FIDH and OGDH are also plaintiffs in proceedings raised in respect of the events that took place on 28 September 2009. “In the 28 September 2009 case, as well as the 2007 and 2010 cases, we chose to seize the Guinean judicial system precisely because it’s role is to reduce impunity in the first place. However, if this national justice lacks the will, or the ability to adjudicate these crimes, then international justice will have to step in” declared FIDH President, Ms. Souhayr Belhassen.

Under the different regimes in power before the democratic transition, the whole of Guinean civil society was severely repressed, paying a heavy toll for its fight for change and democracy. “We want to believe that the start of these procedures will afford forgotten victims’ voice to be heard. We hope that it will contribute to the establishment of trust in a judicial institution that has for so long served only the powerful” said Aziz Diop, Guinean Civil Society Organisations’ National Council Executive Secretary (CNOSCG), “because our country needs truth, justice and reconciliation”.

Regarding the reconciliation process, a provisional reflection commission, was created by President Alpha Condé in August 2011, to advise on a process for establishing a national truth, justice and reconciliation Commission. We are of the view that such a Commission should be able to hear the victims of all of Guinea’s successive regimes: those of Camp Boiro, those of the 1985, 2007 and 2009 repressions, and those of other severe human rights violations perpetrated in Guinea. The Commission will also have to carry out investigations, public and private hearings, and suggest measures for the compensation and indemnification of the victims.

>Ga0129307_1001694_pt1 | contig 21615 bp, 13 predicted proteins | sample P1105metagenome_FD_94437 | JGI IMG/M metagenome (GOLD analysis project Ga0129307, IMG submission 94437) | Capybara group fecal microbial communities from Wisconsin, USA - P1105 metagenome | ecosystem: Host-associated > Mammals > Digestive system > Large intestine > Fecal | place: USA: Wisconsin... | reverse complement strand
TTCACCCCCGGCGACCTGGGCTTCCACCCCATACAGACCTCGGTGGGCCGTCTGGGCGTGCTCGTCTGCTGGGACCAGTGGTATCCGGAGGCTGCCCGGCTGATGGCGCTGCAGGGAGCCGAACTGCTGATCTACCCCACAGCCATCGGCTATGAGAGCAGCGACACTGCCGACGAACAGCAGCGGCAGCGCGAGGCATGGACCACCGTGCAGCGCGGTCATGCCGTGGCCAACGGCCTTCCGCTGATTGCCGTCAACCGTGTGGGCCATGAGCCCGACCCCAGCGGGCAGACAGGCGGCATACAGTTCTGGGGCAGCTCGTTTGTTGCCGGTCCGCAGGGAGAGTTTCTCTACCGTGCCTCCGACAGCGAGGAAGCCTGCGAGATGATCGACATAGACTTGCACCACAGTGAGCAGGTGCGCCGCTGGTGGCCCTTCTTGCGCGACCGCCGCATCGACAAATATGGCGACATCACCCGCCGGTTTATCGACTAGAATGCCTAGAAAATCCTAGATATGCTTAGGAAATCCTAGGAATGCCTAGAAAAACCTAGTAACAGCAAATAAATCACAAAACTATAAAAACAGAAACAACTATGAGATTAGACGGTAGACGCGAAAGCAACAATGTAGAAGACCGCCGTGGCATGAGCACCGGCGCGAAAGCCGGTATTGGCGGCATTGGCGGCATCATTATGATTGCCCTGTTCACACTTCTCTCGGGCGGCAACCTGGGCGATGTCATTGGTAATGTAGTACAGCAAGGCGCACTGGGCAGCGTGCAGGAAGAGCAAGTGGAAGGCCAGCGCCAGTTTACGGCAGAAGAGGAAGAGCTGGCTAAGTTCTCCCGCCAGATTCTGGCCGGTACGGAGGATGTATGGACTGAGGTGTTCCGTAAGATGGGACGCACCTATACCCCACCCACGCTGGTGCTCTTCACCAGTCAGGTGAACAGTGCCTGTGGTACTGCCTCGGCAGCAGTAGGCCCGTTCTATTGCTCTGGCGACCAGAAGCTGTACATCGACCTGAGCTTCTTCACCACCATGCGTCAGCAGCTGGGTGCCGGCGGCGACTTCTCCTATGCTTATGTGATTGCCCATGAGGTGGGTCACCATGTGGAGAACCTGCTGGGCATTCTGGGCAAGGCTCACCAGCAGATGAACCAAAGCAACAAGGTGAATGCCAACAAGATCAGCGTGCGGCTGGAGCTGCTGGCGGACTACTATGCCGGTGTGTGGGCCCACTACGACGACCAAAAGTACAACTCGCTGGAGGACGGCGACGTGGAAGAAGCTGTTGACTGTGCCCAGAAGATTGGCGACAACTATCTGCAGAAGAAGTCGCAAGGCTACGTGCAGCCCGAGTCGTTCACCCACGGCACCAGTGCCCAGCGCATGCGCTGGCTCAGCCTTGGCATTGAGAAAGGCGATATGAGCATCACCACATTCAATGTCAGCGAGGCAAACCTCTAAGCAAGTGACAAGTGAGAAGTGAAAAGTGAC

Our organisations consider that the establishment of such a commission will enable Guinea to enter a new phase beyond its past of political and state violence.


In January and February 2007, civil society and the trade unions led significant peaceful demonstrations throughout the country in favour of purchasing power and a Welfare State. These demonstrations were severely repressed by the security forces of the waning power of Lansana Conté; the death toll is estimated to be in the hundreds, while hundreds of other victims were subjected to injury, rape and looting. These serious human rights violations were not the subject of any conclusive official investigation, nor of any judicial inquiry that would have shed some light on one of Guinea’s most violent political repressions in recent years.

According to information passed to those working in the justice sector, in October 2010, members of the presidential guard of the then acting President of the transitional government, arrested and arbitrarily detained several individuals. These persons suffered torture in the presence and upon the instructions of Mr. Sékou Resco Camara, General Nouhou Thiam and Commandant Sidiki Camara, alias De Gaulle. These crimes were perpetrated by people in charge of public authority and occurred during the second round presidential campaign, though were not directly related to it. Nevertheless, these violations remain symptomatic of the arbitrary practices that are the legacy of half a century of political violence and impunity in Guinea.